WIPO Arbitration and Mediation Center
ADMINISTRATIVE PANEL DECISION
Karen Millen Fashions Limited v. Fundacion Private Whois
Case No. D2012-1827
1. The Parties
Complainant is Karen Millen Fashions Limited of London, United Kingdom of Great Britain and Northern Ireland, represented by Heatons LLP, United Kingdom.
Respondent is Fundacion Private Whois, of Panama, Panama.
2. The Domain Name and Registrar
The disputed domain name <karenmillenoutletsdu.com> is registered with Internet.bs Corp. (the “Registrar”).
3. Procedural History
The Complaint was filed with the WIPO Arbitration and Mediation Center (the “Center”) on September 12, 2012. On September 13, 2012, the Center transmitted by email to the Registrar a request for registrar verification in connection with the disputed domain name. On September 14, 2012, the Registrar transmitted by email to the Center its verification response confirming that Respondent is listed as the registrant and providing the contact details.
The Center verified that the Complaint satisfied the formal requirements of the Uniform Domain Name Dispute Resolution Policy (the “Policy” or “UDRP”), the Rules for Uniform Domain Name Dispute Resolution Policy (the “Rules”), and the WIPO Supplemental Rules for Uniform Domain Name Dispute Resolution Policy (the “Supplemental Rules”).
In accordance with the Rules, paragraphs 2(a) and 4(a), the Center formally notified Respondent of the Complaint, and the proceedings commenced on September 19, 2012. In accordance with the Rules, paragraph 5(a), the due date for Response was October 9, 2012. Respondent did not submit any response. Accordingly the Center notified Respondent’s default on October 10, 2012.
The Center appointed Richard Lyon as the sole panelist in this matter on October 17, 2012. The Panel finds that it was properly constituted and has jurisdiction to decide this administrative proceeding. The Panel has submitted his Statement of Acceptance and Declaration of Impartiality and Independence, as required by the Center to ensure compliance with the Rules, paragraph 7.
4. Factual Background
Complainant has sold women’s clothing and accessories continuously since 1981, on the Internet at the website “www.karenmillen.com” and at retail stores bearing the name of its founder Karen Millen. Complainant holds numerous trademarks KAREN MILLEN, registered around the world in various classes related to clothing and accessories.
Respondent or perhaps its principal1 registered the disputed domain name in June 2012. An Internet user who accesses the disputed domain name is redirected to <karenmillenoutletdu.net> which is a website whose first page is entitled “KARENMILLENDRESS” followed by what appears to be a summary of Complainant’s corporate history. At this website, are sold a number of women’s dresses. The categories from which a buyer may choose are all entitled “Karen Millen” (such as “Karen Millen V-Neck Dresses”, “Karen Millen Tube Top Dresses”). “New Products” are pictured; each is captioned “Cheap [description] Karen Millen [description]”, e.g. “Cheap Pleated Prom Karen Millen Tube Top Dress.” The copyright notice at the bottom of the page reads “Copyright © 2012 karen millen outlet.”
5. Parties’ Contentions
Complainant contends as follows:
1. Complainant holds rights in KAREN MILLEN by reason of its many registered trademarks, and the disputed domain name “Karen Millen” as its dominant feature.
2. Complainant has never authorized Respondent to use its trademarks and Respondent has never been known by the name “Karen Millen”. Respondent has used the disputed domain name to take advantage of Complainant’s trademarks to sell counterfeit goods. As stated in the Complaint, “[C]omplaints have been made to Complainants [sic] customer service representatives and the goods have been verified as counterfeit. A copy of the complaints is provided as Annex 5 to this Complaint.”
3. Respondent registered and has used the disputed domain name in bad faith by selling counterfeit goods, branded with Complainant’s marks, at “aggressively low prices.” Internet users are confused into thinking that the website at the disputed domain name is somehow affiliated with Complainant.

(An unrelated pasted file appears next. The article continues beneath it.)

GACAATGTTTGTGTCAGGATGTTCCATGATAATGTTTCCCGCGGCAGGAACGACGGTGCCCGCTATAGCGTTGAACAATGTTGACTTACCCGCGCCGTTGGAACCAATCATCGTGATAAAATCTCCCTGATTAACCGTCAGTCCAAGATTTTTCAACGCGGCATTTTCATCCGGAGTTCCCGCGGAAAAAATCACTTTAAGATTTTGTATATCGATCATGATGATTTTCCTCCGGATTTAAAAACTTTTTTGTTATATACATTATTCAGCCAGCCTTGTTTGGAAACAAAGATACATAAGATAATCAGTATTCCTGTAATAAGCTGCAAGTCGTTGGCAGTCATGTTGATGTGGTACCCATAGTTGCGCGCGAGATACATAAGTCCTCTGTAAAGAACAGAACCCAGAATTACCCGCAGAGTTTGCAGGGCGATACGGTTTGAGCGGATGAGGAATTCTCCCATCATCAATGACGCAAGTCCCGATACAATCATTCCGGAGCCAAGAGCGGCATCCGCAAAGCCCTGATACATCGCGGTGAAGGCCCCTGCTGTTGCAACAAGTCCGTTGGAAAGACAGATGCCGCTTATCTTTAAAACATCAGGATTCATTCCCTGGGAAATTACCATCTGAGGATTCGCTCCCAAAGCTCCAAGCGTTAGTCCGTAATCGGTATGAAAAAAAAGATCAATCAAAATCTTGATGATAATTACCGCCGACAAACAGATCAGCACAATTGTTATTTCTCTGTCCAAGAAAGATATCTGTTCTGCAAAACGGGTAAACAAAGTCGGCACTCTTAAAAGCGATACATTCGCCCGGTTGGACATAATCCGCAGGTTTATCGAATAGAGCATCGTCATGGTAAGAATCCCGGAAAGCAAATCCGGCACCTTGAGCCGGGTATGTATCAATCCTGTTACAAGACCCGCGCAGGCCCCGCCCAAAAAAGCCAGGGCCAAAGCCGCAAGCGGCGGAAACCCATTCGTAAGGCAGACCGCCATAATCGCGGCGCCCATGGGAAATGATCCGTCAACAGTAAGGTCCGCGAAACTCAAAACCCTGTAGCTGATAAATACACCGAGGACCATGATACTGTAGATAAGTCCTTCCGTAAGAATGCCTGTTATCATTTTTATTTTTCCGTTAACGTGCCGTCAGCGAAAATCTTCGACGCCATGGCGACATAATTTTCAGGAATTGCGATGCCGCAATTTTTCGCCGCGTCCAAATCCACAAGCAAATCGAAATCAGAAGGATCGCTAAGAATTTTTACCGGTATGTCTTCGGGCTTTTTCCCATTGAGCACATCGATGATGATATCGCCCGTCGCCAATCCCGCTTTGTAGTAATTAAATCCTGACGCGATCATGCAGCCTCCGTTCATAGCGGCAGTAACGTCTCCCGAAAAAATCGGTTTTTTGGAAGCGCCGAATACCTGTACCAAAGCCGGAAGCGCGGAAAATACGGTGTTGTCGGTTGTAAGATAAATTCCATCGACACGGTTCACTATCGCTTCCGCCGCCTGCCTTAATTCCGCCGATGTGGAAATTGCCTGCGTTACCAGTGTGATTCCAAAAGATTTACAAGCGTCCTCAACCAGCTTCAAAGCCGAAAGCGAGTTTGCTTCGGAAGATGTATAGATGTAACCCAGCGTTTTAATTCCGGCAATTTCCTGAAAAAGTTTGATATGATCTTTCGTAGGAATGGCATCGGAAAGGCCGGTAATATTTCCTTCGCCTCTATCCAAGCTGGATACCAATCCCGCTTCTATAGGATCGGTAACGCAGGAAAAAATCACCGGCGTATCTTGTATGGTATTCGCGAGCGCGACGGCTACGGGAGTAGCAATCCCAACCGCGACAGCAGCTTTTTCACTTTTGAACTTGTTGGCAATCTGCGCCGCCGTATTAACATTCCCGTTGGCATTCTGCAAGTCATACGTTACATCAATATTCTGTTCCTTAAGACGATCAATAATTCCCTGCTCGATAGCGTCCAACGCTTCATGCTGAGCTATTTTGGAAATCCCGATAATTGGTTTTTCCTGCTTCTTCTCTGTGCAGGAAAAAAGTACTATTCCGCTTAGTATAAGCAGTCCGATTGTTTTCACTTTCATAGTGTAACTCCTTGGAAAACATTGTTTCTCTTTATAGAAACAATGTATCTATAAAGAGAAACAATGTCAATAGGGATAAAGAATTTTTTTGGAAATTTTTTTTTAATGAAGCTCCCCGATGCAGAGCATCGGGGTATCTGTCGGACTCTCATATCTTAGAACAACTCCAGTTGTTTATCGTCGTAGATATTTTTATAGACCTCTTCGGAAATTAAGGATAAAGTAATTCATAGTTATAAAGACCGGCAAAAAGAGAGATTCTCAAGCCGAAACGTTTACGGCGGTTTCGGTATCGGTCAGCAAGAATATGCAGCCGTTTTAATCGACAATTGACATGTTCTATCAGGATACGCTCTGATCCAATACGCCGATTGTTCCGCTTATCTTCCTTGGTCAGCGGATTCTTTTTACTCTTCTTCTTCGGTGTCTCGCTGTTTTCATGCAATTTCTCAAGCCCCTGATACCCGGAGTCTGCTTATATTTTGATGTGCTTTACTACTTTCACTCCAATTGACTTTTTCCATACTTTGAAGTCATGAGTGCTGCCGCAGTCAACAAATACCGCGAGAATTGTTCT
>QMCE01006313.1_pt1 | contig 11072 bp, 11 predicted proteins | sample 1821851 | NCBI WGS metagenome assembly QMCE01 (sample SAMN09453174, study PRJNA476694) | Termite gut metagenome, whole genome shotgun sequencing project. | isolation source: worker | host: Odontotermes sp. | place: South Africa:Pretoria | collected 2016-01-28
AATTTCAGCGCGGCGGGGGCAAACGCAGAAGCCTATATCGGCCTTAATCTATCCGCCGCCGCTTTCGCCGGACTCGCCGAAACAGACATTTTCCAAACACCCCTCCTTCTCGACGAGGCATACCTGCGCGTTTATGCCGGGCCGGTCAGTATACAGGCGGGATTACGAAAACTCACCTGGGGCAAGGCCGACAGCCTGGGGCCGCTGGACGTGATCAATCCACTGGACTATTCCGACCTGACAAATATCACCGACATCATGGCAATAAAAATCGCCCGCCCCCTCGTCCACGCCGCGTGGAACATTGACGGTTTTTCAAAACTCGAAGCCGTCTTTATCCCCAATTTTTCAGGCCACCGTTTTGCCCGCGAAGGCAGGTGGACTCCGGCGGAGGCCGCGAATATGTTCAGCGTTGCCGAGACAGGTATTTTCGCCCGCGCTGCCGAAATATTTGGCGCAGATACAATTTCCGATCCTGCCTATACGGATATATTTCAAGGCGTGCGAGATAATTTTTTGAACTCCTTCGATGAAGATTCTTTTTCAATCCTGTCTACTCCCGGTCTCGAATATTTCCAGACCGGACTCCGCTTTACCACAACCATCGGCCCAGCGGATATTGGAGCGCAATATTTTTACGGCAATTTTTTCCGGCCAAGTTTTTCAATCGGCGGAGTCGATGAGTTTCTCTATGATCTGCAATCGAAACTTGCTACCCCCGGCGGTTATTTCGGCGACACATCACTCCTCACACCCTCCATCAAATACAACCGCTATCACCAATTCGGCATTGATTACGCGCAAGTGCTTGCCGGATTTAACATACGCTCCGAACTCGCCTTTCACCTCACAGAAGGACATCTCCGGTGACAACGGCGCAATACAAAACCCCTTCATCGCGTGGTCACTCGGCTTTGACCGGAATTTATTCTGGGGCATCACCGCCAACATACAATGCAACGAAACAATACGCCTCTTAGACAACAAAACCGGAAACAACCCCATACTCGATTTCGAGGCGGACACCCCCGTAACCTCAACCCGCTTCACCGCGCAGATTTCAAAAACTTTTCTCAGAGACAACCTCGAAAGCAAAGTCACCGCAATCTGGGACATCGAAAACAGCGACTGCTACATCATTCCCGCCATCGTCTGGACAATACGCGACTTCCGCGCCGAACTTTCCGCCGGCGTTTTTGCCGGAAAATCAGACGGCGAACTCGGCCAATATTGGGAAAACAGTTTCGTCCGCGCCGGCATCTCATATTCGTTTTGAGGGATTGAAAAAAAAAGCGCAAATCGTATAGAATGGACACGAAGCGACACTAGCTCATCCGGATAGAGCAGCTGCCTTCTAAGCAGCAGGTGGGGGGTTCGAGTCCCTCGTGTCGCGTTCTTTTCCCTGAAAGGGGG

Respondent did not reply to Complainant’s contentions.
6. Discussion and Findings
Before turning to the three elements of paragraph 4(a) of the Policy, the Panel must address two contentions that this Panel believes Complainant does not support with sufficient evidence.
As noted in the last two sentences of paragraph 4-A-2 above, Complainant asserts that it has received complaints from customers who have been confused regarding possible association of Complainant with Respondent’s website. Annex 5 to the Complaint is a four-column table with the following headings: “Date of Contact, Name of Customer, Contact, and Details of Complaint”. The Contact column has the complaining customer’s email address. The details of “Complaint” column apparently has the website address complained of. There are three rows in the table below the headings.
Describing this chart as a “copy of the complaints” exceeds any permissible advocate’s hyperbole. More into the point, neither Complaint nor Annex furnishes a clue as to the document’s author or authenticity. Whoever prepared the chart did not make any attestation upon penalty of perjury or whether or not he had personal knowledge of whatever its contents may signify. The Panel is left to guess the Annex’s provenance and meaning.
This evidence of actual confusion is however more than what is provided for Complainant’s more serious allegation of selling counterfeit goods. For this allegation, Complainant offers no proof at all.
A Policy proceeding is not civil litigation. Every factual allegation in a UDRP pleading, complaint or response, must be supported by evidence. “[P]aragraph 4 of the UDRP requires the complainant to support its assertions with actual evidence in order to succeed in a UDRP proceeding.” WIPO Overview of WIPO Panel Views on Selected UDRP Questions, Second Edition ("WIPO Overview 2.0"), paragraph 4.6, Consensus View; Policy, paragraph 4(a) (“[i]n the administrative proceeding, the complainant must prove that each of these three elements are present”). Even in a default case such as this one, “The Policy requires the Complainant to prove each of the three [Policy] elements,” see Western Research 3000, Inc. v. NEP Products, Inc., WIPO Case No. D2004-0755 (emphasis in original). A failure to respond to the complaint does not result automatically in a decision to transfer or admission of any factual allegation in the complaint. See Kellwood Company v. Onesies Corporation, WIPO Case No. D2008-1172.